Marinated olive salad, two types of Italian cheese, and savory Italian cold cuts fill this traditional New Orleans sandwich. As the fillings sit in the seeded muffuletta loaf, the oils from the olive salad seep into the bread. The sandwich is so large, it feeds four. RS
New Orleans Beignets
New Orleans beignets transport you to coughing in Café du Monde after having inhaled too much powdered sugar from your fluffy piece of fried dough. You haven’t lived until you’ve done it at least once. Serve these piping hot with a warm mug of your favorite chicory coffee for a true Louisiana experience. MR
Shrimp Po Boy Sandwich
Shrimp po boy sandwiches are made with humble ingredients ingeniously put together to create a complex-tasting meal. The mayo-based remoulade shouldn’t be skipped. Its creaminess is punctuated with spicy horseradish and tabasco. A crispy baguette is the best vessel for carrying the juicy, breaded shrimp to your mouth. MR
King cake is a staple, especially on Twelfth Night or Epiphany (January 6th), the first day of Mardi Gras season. Tradition holds that whoever finds the hidden baby in the king cake, which is really an enriched bread, is responsible for providing next year’s king cake party. You can add a baby to this cinnamon-sugar-filled cake or go baby-less, but I highly recommend decorating it with the colors of Mardi Gras for some flair. MRContinue to 9 of 20 below.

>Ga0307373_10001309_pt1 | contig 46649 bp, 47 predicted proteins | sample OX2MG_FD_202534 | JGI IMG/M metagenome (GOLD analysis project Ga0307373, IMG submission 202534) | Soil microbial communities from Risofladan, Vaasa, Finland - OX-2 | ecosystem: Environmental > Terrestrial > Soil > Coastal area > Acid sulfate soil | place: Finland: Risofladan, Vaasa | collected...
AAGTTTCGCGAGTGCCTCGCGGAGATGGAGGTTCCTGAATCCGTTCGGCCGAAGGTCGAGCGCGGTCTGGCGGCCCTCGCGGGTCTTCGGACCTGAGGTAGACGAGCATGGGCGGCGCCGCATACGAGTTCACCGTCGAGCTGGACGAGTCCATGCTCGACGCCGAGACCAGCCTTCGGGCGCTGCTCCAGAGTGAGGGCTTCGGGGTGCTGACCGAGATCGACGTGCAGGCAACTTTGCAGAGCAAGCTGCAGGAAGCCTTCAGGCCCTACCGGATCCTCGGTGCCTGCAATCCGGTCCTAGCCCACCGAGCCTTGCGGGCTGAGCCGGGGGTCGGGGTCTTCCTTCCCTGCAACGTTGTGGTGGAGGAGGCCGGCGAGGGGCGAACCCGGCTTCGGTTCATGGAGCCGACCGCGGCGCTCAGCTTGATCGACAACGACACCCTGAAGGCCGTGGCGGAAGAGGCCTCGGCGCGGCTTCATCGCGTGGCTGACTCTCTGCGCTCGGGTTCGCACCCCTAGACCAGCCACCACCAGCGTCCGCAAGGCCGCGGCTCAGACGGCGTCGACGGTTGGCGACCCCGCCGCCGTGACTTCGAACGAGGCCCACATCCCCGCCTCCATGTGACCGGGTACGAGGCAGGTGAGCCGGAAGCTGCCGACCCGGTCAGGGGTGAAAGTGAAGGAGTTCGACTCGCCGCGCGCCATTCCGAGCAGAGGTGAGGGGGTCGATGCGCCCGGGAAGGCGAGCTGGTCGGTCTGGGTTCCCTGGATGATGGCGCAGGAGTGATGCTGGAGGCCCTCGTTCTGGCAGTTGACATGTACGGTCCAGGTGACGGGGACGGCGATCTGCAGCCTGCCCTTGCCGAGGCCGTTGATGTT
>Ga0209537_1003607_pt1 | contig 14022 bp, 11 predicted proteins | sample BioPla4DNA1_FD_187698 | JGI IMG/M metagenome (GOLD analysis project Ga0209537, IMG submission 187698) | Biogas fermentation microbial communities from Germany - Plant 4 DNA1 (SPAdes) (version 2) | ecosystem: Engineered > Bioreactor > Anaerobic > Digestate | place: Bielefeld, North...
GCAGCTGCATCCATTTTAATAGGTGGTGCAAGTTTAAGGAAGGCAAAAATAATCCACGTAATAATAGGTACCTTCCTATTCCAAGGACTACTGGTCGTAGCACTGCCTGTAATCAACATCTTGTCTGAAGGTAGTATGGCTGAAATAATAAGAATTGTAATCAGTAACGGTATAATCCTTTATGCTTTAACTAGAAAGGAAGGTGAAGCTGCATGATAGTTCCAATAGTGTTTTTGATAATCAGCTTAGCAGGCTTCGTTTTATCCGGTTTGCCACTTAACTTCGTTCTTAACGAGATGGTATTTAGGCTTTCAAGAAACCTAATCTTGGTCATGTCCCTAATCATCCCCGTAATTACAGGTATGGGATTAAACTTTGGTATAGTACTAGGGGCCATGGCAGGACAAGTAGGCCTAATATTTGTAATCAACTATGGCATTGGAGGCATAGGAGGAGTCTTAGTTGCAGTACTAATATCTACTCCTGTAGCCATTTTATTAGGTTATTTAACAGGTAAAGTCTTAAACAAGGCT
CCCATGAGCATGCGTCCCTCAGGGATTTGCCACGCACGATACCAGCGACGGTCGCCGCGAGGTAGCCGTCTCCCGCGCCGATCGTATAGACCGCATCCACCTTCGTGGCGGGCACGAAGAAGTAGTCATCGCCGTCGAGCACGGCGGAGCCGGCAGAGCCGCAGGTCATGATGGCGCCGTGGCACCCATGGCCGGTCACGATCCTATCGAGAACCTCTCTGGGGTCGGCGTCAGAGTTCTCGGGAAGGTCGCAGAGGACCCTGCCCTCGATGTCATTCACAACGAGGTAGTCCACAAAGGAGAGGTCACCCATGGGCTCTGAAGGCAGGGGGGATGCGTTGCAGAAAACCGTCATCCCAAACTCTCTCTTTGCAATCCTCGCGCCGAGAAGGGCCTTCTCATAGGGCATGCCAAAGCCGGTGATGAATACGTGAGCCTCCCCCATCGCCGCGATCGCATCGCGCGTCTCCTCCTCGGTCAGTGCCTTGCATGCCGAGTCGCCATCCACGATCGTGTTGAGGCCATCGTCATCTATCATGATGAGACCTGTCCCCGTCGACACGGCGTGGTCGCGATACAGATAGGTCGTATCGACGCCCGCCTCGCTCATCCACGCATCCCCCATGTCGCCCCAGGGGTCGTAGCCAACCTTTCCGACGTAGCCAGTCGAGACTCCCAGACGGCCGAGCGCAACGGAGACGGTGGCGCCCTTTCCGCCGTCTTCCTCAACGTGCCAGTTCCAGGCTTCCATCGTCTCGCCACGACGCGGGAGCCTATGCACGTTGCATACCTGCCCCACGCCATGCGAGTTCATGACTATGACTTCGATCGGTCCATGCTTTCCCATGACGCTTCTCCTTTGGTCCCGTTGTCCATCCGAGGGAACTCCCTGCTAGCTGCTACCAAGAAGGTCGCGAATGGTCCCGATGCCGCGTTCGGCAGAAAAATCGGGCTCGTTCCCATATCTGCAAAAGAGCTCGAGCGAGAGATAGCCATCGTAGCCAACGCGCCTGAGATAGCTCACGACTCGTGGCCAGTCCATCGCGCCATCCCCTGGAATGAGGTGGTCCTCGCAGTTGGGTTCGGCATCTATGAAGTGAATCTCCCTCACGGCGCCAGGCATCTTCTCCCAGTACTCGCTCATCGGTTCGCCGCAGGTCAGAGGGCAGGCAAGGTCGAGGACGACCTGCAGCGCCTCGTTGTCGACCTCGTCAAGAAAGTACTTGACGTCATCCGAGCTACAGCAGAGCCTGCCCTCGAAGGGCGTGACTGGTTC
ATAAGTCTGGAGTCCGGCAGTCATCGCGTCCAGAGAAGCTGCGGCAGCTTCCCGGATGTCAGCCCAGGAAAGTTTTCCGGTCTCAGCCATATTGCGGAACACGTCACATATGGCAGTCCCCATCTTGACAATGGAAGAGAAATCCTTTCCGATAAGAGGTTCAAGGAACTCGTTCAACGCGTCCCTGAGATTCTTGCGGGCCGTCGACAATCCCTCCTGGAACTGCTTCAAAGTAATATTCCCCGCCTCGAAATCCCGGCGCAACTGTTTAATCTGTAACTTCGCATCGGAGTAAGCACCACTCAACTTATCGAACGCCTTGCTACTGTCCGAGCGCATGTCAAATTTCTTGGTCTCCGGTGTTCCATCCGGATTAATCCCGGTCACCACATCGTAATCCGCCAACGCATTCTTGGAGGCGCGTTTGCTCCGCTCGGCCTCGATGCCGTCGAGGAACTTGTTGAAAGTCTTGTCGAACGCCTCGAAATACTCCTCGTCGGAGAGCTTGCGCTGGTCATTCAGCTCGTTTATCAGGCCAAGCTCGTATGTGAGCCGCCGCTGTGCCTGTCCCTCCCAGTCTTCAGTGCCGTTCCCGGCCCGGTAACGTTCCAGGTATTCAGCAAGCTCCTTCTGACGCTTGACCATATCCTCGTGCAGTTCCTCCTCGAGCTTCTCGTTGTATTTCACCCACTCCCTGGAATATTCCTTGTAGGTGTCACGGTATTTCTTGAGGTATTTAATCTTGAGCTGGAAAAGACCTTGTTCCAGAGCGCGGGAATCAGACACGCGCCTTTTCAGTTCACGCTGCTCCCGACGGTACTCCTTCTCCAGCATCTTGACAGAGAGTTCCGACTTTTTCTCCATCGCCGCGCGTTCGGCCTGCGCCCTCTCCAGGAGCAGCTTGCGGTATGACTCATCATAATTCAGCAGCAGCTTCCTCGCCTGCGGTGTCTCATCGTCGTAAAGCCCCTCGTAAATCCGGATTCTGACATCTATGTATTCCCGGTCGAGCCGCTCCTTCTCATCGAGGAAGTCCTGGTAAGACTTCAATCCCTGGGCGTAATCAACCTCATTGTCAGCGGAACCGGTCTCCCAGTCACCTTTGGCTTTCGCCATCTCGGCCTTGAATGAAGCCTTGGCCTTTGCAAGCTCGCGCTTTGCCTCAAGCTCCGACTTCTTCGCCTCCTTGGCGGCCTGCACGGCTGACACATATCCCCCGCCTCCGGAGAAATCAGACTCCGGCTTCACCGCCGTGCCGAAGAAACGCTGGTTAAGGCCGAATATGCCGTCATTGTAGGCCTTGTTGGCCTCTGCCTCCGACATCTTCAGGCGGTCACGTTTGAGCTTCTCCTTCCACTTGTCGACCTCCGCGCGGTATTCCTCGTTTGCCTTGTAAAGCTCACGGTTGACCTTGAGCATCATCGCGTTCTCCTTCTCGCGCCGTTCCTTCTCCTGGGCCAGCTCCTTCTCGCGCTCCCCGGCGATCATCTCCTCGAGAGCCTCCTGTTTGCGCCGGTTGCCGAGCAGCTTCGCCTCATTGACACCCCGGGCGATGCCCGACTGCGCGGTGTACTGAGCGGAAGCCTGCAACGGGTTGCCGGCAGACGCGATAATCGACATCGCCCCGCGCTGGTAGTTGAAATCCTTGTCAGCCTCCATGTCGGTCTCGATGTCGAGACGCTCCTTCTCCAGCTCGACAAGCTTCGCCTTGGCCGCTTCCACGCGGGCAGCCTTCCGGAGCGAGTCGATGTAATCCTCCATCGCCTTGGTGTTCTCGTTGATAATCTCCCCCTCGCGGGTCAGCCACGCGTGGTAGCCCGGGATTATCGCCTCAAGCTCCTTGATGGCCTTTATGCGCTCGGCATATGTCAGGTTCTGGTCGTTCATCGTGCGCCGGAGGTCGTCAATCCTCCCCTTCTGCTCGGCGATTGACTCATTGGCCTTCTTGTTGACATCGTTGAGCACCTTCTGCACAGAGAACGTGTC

This bread pudding is similar to the recipe from the now-closed famed Bon Ton Cafe in New Orleans. It's full of raisins soaked in bourbon and drizzled with a luscious bourbon sauce—although you can make it alcohol-free, too. It's a simple dessert for Mardi Gras. RS
Chicken Gumbo with Andouille Sausage
Chicken gumbo with andouille sausage is another quintessential New Orleans recipe. This version combines juicy chicken thighs with spiced andouille sausage, but you can omit them and make a vegetarian version by replacing the chicken and sausage with 2 to 3 pounds of chopped portobello mushrooms and the chicken stock with vegetable stock. MR
Hurricane cocktails in New Orleans are served cheaply and in massive quantities. These fruit punch libations are a fixture in the French Quarter, and now you can whip up a glass (or a pitcher) for your festivities. To make this a slushie-type drink, replace the passion fruit puree with frozen passion fruit pulp (found in the frozen Hispanic foods section) and add an extra shot of rum. MR
Slow Cooker Jambalaya